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IXXI - Assorted Armament (7,5/10) - Sweden - 2007

Genre: Black Metal
Label: Sigilla Malæ
Playing time: 47:54
Band homepage: IXXI

Tracklist:

  1. Intro
  2. Armageddon Nobility
  3. The Oath
  4. That We May Kill The Mocking World
  5. In The Name Of Nothing
  6. Assorted Armament
  7. An Epoch Most Cursed
  8. Hails And Nails
  9. Hate All
  10. Imperial Requiem
  11. Praise On The Iron Mountain
IXXI - Assorted Armament

As this is IXXI’s debut appearance on "The Metal Observer", as always, a quick introduction is in order; IXXI hail from Stockholm, Sweden and “Assorted Armament” is in fact their second album. Their debut, “IXXI”, was released in 2006. The genre description reads Black Metal, and that is exactly what this is, but do not expect to hear too much relentless blasting and high velocity riffing pounding at your eardrums. The band name is also an interesting one and if it does have a meaning beyond being a palindrome. It could be roman numerals for 20, or possibly 1, 10, 10, 1, which written in binary converts to the number 53, which is the ASCII code for 5, which is the number of minutes I wasted trying to make sense of it. Onwards...

During the opening few seconds of the album (after “Intro”), you won’t guess that you’re listening to a Black Metal album, and this sets the tone for an album that is at times full-blooded Black Metal, only to slip into something a little more elegant. This album has a certain “groove” about it that makes it an enjoyable listen – an underlying feeling of rolling Black Metal is what makes this a little different that the plethora of other Black Metal albums hitting our headphones lately. The expressive drumming adds character to the music, and the music steps lightly into Doom Metal territory from time to time, but never strays too far from some nasty Black Metal. The band display a wide array of musical talents and ideas on the album, and while it might take some time to get into, it all turned out pretty neat.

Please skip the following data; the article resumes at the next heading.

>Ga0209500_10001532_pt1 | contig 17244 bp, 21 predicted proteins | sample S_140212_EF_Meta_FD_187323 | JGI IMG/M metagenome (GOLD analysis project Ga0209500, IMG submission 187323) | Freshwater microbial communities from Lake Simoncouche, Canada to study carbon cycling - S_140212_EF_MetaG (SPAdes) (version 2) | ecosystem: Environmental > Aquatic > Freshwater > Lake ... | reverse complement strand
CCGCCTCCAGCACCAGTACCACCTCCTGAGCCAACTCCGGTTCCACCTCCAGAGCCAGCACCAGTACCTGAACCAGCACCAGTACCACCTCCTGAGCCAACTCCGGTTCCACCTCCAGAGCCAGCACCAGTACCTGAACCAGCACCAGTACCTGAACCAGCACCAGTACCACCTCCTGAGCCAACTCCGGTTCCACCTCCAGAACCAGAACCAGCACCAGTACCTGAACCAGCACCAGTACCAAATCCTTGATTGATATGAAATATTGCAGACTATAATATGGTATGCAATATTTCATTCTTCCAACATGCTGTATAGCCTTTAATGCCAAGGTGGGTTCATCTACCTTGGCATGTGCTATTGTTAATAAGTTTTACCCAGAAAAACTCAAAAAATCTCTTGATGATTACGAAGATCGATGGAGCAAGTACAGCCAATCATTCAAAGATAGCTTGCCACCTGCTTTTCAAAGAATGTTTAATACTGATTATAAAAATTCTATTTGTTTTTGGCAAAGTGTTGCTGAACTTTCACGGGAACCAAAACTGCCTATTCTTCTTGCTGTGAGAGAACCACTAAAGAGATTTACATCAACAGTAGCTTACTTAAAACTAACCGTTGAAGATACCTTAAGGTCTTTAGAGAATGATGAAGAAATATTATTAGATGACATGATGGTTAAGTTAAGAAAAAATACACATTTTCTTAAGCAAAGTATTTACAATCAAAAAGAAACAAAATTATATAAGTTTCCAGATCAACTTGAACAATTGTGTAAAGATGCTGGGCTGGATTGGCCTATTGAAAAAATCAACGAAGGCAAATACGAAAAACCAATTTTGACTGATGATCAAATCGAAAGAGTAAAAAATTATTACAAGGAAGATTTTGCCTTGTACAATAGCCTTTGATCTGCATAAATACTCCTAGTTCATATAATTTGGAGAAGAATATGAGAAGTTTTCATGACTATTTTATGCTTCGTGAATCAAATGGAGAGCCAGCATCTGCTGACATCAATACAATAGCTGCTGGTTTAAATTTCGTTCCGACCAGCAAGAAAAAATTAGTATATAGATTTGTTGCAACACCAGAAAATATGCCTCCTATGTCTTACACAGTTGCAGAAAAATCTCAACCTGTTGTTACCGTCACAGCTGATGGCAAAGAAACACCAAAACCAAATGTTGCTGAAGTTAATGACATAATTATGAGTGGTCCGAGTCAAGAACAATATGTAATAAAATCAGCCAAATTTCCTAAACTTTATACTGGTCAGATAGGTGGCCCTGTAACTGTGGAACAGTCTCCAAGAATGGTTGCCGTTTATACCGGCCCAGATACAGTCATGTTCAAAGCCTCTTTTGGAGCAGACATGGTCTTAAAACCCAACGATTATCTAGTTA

The medium paced, head bang inducing riffs really hit the spot at times, but unfortunately gets a little monotonous and unimaginative in the later phases of the album. On this album there are also a few extensive passages of monologue which, fortunately, is accompanied by music, (almost a whole track dedicated to this narrating) and while this serves a purpose, it also dulls the edge off this album just a little. This album drags out a little towards the end, but there is some good Metal to be heard here and the overall quality is unmistakable - IXXI is a name worth remembering and who knows what the future might hold for the Swedes. 

(Online April 25, 2008)

Jean-Pierre du Toit



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